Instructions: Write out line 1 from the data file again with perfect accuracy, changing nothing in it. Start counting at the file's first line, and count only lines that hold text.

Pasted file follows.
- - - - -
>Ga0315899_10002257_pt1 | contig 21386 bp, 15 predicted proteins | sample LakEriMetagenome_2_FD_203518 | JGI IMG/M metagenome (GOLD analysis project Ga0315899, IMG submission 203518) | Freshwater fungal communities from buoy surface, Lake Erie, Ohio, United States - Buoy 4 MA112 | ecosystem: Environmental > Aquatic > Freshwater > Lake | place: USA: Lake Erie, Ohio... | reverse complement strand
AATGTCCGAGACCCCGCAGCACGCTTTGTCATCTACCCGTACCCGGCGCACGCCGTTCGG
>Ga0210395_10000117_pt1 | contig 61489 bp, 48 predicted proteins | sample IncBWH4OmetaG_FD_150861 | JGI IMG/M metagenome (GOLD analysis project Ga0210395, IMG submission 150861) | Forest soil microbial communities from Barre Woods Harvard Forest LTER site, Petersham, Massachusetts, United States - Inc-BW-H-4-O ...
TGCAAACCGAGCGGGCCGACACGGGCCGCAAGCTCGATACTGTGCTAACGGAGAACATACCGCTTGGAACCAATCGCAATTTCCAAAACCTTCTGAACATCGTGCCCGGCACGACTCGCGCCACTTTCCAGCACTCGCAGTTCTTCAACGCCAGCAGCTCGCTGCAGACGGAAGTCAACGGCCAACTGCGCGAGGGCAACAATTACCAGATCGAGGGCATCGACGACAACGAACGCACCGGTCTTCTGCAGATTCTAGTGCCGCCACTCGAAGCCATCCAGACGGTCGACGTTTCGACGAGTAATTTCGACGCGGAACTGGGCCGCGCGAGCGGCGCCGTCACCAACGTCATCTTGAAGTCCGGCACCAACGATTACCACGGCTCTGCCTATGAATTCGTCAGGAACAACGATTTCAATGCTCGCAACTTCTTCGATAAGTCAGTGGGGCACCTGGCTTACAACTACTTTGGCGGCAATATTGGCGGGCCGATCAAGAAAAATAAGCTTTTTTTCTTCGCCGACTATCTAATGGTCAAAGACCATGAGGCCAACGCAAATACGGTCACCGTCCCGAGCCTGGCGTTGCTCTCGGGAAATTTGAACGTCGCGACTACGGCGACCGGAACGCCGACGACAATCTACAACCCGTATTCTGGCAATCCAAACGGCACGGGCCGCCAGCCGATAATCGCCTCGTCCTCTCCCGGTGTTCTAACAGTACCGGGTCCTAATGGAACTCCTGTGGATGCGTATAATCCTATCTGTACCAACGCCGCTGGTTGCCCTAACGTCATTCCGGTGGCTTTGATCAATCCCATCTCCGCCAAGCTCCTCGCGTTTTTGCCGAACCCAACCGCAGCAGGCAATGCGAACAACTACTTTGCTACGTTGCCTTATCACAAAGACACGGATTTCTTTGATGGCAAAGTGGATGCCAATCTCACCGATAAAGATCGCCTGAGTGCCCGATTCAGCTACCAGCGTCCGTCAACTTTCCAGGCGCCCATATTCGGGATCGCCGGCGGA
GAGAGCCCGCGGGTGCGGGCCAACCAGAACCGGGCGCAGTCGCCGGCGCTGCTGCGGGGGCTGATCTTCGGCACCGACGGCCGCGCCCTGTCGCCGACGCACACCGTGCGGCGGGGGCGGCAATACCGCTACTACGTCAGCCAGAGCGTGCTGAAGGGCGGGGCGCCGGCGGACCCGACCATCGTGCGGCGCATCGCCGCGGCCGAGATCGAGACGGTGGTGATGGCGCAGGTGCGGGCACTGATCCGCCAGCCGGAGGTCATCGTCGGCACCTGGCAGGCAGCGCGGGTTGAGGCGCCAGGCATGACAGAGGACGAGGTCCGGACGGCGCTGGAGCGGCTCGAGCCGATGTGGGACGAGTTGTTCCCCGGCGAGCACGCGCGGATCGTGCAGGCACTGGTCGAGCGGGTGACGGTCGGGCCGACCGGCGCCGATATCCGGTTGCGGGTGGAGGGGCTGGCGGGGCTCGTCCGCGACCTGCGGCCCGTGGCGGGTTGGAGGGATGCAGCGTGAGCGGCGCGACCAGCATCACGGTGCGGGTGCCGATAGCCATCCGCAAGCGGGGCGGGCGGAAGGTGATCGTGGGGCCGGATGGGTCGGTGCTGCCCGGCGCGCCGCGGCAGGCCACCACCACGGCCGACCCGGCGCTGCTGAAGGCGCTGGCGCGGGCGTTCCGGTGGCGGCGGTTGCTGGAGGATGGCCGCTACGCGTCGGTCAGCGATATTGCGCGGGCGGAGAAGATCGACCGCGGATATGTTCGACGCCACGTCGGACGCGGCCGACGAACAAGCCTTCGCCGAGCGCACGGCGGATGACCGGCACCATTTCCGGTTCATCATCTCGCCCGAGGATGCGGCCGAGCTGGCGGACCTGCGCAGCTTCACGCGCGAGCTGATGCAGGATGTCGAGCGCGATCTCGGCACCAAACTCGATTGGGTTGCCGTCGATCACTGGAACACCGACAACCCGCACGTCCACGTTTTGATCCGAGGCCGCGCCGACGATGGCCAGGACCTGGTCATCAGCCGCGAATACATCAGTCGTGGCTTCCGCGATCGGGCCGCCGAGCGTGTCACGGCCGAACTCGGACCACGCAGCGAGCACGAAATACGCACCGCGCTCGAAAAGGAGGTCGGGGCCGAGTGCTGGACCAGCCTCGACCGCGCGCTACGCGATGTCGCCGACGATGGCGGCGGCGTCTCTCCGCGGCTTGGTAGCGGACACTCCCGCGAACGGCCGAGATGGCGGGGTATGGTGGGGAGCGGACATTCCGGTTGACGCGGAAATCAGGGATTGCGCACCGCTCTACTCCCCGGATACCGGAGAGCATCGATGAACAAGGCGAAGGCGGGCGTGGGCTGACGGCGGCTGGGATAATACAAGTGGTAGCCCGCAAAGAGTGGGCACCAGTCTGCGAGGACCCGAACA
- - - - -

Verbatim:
>Ga0315899_10002257_pt1 | contig 21386 bp, 15 predicted proteins | sample LakEriMetagenome_2_FD_203518 | JGI IMG/M metagenome (GOLD analysis project Ga0315899, IMG submission 203518) | Freshwater fungal communities from buoy surface, Lake Erie, Ohio, United States - Buoy 4 MA112 | ecosystem: Environmental > Aquatic > Freshwater > Lake | place: USA: Lake Erie, Ohio... | reverse complement strand